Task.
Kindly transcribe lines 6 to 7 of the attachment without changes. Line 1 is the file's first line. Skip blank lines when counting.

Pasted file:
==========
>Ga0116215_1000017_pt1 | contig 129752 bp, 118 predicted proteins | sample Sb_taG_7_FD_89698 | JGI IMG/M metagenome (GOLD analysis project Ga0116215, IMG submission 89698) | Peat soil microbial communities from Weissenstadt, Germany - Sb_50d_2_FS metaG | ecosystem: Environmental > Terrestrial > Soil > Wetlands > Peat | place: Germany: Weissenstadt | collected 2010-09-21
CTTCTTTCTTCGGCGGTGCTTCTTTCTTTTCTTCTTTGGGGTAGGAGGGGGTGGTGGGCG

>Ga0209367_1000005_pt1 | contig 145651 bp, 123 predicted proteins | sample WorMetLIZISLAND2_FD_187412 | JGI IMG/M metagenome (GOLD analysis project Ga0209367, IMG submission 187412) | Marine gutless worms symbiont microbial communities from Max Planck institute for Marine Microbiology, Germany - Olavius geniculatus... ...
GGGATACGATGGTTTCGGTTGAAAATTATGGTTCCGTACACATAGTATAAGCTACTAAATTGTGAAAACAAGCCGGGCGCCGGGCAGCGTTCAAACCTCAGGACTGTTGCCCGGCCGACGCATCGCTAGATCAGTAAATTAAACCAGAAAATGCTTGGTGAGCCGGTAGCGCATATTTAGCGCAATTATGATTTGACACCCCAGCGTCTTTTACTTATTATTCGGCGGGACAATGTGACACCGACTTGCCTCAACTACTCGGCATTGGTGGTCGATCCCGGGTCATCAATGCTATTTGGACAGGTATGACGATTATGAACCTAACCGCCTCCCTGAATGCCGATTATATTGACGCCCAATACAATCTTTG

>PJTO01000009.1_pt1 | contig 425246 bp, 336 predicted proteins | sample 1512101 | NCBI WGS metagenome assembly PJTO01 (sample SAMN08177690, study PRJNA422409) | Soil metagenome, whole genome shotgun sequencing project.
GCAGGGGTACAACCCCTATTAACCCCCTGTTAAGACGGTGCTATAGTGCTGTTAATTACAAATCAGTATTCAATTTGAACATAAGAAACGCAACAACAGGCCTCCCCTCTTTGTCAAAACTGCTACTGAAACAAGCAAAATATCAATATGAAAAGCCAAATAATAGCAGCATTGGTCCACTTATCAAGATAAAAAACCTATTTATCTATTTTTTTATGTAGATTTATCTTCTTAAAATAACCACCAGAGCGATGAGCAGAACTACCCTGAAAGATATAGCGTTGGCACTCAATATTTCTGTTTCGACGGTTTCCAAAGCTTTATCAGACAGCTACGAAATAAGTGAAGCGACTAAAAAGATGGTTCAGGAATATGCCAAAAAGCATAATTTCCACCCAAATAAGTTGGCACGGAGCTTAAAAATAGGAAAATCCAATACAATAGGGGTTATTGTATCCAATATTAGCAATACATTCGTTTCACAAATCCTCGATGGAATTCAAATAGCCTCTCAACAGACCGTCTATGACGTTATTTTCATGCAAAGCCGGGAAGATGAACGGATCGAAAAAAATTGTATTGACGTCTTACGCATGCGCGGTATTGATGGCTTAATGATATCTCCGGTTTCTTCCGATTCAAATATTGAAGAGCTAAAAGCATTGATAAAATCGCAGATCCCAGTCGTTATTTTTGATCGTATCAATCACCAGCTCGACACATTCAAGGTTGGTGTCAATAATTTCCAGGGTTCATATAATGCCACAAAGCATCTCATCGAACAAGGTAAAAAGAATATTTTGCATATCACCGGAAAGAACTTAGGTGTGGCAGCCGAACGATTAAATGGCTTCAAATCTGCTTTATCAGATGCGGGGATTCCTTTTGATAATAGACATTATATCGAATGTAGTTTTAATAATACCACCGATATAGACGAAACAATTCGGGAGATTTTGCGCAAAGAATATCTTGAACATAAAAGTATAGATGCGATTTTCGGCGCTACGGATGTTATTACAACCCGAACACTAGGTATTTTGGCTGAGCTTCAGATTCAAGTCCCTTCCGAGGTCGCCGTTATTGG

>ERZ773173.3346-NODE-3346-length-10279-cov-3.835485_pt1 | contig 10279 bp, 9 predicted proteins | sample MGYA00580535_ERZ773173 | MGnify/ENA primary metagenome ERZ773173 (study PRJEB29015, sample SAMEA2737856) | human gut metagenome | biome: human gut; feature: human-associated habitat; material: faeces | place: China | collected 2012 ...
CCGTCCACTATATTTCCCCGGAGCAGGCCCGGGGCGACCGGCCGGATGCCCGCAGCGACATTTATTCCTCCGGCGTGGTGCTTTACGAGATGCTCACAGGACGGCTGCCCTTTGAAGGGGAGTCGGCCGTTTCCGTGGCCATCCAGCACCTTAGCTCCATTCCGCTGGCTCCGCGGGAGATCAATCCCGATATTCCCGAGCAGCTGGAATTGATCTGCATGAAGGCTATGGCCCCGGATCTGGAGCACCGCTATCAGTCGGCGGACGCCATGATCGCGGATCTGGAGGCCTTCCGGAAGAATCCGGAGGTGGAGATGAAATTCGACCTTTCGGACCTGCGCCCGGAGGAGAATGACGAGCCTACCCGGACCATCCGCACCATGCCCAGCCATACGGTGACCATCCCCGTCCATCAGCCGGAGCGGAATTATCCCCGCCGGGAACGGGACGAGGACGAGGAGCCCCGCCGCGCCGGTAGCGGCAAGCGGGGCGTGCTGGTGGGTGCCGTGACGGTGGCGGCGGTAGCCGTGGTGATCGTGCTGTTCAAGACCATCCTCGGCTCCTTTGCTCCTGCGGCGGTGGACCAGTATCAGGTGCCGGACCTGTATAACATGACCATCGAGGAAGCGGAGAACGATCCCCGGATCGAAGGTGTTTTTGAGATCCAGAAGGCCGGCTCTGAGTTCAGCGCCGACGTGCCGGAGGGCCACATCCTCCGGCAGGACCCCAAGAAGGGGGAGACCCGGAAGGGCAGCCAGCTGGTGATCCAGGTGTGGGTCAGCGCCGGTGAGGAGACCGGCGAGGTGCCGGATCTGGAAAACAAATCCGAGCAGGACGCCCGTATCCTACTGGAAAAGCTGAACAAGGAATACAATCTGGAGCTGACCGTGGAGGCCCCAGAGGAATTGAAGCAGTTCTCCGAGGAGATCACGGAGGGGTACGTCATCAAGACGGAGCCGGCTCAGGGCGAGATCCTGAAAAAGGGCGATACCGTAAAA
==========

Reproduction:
GCAGGGGTACAACCCCTATTAACCCCCTGTTAAGACGGTGCTATAGTGCTGTTAATTACAAATCAGTATTCAATTTGAACATAAGAAACGCAACAACAGGCCTCCCCTCTTTGTCAAAACTGCTACTGAAACAAGCAAAATATCAATATGAAAAGCCAAATAATAGCAGCATTGGTCCACTTATCAAGATAAAAAACCTATTTATCTATTTTTTTATGTAGATTTATCTTCTTAAAATAACCACCAGAGCGATGAGCAGAACTACCCTGAAAGATATAGCGTTGGCACTCAATATTTCTGTTTCGACGGTTTCCAAAGCTTTATCAGACAGCTACGAAATAAGTGAAGCGACTAAAAAGATGGTTCAGGAATATGCCAAAAAGCATAATTTCCACCCAAATAAGTTGGCACGGAGCTTAAAAATAGGAAAATCCAATACAATAGGGGTTATTGTATCCAATATTAGCAATACATTCGTTTCACAAATCCTCGATGGAATTCAAATAGCCTCTCAACAGACCGTCTATGACGTTATTTTCATGCAAAGCCGGGAAGATGAACGGATCGAAAAAAATTGTATTGACGTCTTACGCATGCGCGGTATTGATGGCTTAATGATATCTCCGGTTTCTTCCGATTCAAATATTGAAGAGCTAAAAGCATTGATAAAATCGCAGATCCCAGTCGTTATTTTTGATCGTATCAATCACCAGCTCGACACATTCAAGGTTGGTGTCAATAATTTCCAGGGTTCATATAATGCCACAAAGCATCTCATCGAACAAGGTAAAAAGAATATTTTGCATATCACCGGAAAGAACTTAGGTGTGGCAGCCGAACGATTAAATGGCTTCAAATCTGCTTTATCAGATGCGGGGATTCCTTTTGATAATAGACATTATATCGAATGTAGTTTTAATAATACCACCGATATAGACGAAACAATTCGGGAGATTTTGCGCAAAGAATATCTTGAACATAAAAGTATAGATGCGATTTTCGGCGCTACGGATGTTATTACAACCCGAACACTAGGTATTTTGGCTGAGCTTCAGATTCAAGTCCCTTCCGAGGTCGCCGTTATTGG

>ERZ773173.3346-NODE-3346-length-10279-cov-3.835485_pt1 | contig 10279 bp, 9 predicted proteins | sample MGYA00580535_ERZ773173 | MGnify/ENA primary metagenome ERZ773173 (study PRJEB29015, sample SAMEA2737856) | human gut metagenome | biome: human gut; feature: human-associated habitat; material: faeces | place: China | collected 2012 ...